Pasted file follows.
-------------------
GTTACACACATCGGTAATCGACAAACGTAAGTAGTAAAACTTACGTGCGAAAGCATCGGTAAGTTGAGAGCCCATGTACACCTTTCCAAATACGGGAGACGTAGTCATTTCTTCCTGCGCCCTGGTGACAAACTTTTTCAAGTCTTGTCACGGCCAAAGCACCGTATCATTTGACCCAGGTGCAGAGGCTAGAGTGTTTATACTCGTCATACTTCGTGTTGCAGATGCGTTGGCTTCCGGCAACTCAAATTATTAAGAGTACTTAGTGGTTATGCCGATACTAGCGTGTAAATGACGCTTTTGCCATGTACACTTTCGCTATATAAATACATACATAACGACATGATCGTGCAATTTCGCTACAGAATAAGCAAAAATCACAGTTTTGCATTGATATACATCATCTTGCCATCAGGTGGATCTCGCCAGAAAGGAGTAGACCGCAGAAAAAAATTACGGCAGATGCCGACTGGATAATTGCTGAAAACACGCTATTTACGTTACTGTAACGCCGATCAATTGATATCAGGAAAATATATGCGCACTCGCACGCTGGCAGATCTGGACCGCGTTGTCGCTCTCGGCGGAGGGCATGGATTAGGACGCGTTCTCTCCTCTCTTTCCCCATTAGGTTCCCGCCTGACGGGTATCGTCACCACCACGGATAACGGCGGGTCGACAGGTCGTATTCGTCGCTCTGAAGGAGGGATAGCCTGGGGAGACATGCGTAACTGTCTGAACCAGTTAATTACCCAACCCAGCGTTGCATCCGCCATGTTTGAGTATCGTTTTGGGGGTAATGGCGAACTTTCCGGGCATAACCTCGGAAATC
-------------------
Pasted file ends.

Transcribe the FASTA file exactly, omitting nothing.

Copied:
GTTACACACATCGGTAATCGACAAACGTAAGTAGTAAAACTTACGTGCGAAAGCATCGGTAAGTTGAGAGCCCATGTACACCTTTCCAAATACGGGAGACGTAGTCATTTCTTCCTGCGCCCTGGTGACAAACTTTTTCAAGTCTTGTCACGGCCAAAGCACCGTATCATTTGACCCAGGTGCAGAGGCTAGAGTGTTTATACTCGTCATACTTCGTGTTGCAGATGCGTTGGCTTCCGGCAACTCAAATTATTAAGAGTACTTAGTGGTTATGCCGATACTAGCGTGTAAATGACGCTTTTGCCATGTACACTTTCGCTATATAAATACATACATAACGACATGATCGTGCAATTTCGCTACAGAATAAGCAAAAATCACAGTTTTGCATTGATATACATCATCTTGCCATCAGGTGGATCTCGCCAGAAAGGAGTAGACCGCAGAAAAAAATTACGGCAGATGCCGACTGGATAATTGCTGAAAACACGCTATTTACGTTACTGTAACGCCGATCAATTGATATCAGGAAAATATATGCGCACTCGCACGCTGGCAGATCTGGACCGCGTTGTCGCTCTCGGCGGAGGGCATGGATTAGGACGCGTTCTCTCCTCTCTTTCCCCATTAGGTTCCCGCCTGACGGGTATCGTCACCACCACGGATAACGGCGGGTCGACAGGTCGTATTCGTCGCTCTGAAGGAGGGATAGCCTGGGGAGACATGCGTAACTGTCTGAACCAGTTAATTACCCAACCCAGCGTTGCATCCGCCATGTTTGAGTATCGTTTTGGGGGTAATGGCGAACTTTCCGGGCATAACCTCGGAAATC